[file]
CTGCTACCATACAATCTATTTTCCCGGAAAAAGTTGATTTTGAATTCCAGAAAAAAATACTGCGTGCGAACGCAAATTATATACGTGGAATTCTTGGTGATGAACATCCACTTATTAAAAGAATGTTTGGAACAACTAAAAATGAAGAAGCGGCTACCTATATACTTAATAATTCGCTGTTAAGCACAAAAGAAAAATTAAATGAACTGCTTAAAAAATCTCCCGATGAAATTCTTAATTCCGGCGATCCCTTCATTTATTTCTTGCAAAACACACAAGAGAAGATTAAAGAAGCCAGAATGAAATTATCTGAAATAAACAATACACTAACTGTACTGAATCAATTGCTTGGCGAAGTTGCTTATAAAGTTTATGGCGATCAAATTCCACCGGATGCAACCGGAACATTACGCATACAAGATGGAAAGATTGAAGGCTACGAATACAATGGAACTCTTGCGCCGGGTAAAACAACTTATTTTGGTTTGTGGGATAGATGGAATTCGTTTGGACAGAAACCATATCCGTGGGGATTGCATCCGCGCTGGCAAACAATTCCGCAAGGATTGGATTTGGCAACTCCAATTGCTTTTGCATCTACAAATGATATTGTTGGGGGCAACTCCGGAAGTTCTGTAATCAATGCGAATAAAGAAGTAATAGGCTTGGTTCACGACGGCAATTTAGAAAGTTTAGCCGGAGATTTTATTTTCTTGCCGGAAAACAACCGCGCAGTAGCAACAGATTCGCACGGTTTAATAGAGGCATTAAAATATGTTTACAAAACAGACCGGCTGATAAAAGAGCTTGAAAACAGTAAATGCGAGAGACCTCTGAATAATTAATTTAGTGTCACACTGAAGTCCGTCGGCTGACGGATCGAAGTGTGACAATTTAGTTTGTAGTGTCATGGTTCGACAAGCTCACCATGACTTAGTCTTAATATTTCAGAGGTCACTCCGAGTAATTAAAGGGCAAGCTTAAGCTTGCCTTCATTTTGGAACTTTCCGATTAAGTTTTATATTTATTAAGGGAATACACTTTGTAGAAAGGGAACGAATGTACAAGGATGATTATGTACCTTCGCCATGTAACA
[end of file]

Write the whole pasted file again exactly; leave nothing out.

CTGCTACCATACAATCTATTTTCCCGGAAAAAGTTGATTTTGAATTCCAGAAAAAAATACTGCGTGCGAACGCAAATTATATACGTGGAATTCTTGGTGATGAACATCCACTTATTAAAAGAATGTTTGGAACAACTAAAAATGAAGAAGCGGCTACCTATATACTTAATAATTCGCTGTTAAGCACAAAAGAAAAATTAAATGAACTGCTTAAAAAATCTCCCGATGAAATTCTTAATTCCGGCGATCCCTTCATTTATTTCTTGCAAAACACACAAGAGAAGATTAAAGAAGCCAGAATGAAATTATCTGAAATAAACAATACACTAACTGTACTGAATCAATTGCTTGGCGAAGTTGCTTATAAAGTTTATGGCGATCAAATTCCACCGGATGCAACCGGAACATTACGCATACAAGATGGAAAGATTGAAGGCTACGAATACAATGGAACTCTTGCGCCGGGTAAAACAACTTATTTTGGTTTGTGGGATAGATGGAATTCGTTTGGACAGAAACCATATCCGTGGGGATTGCATCCGCGCTGGCAAACAATTCCGCAAGGATTGGATTTGGCAACTCCAATTGCTTTTGCATCTACAAATGATATTGTTGGGGGCAACTCCGGAAGTTCTGTAATCAATGCGAATAAAGAAGTAATAGGCTTGGTTCACGACGGCAATTTAGAAAGTTTAGCCGGAGATTTTATTTTCTTGCCGGAAAACAACCGCGCAGTAGCAACAGATTCGCACGGTTTAATAGAGGCATTAAAATATGTTTACAAAACAGACCGGCTGATAAAAGAGCTTGAAAACAGTAAATGCGAGAGACCTCTGAATAATTAATTTAGTGTCACACTGAAGTCCGTCGGCTGACGGATCGAAGTGTGACAATTTAGTTTGTAGTGTCATGGTTCGACAAGCTCACCATGACTTAGTCTTAATATTTCAGAGGTCACTCCGAGTAATTAAAGGGCAAGCTTAAGCTTGCCTTCATTTTGGAACTTTCCGATTAAGTTTTATATTTATTAAGGGAATACACTTTGTAGAAAGGGAACGAATGTACAAGGATGATTATGTACCTTCGCCATGTAACA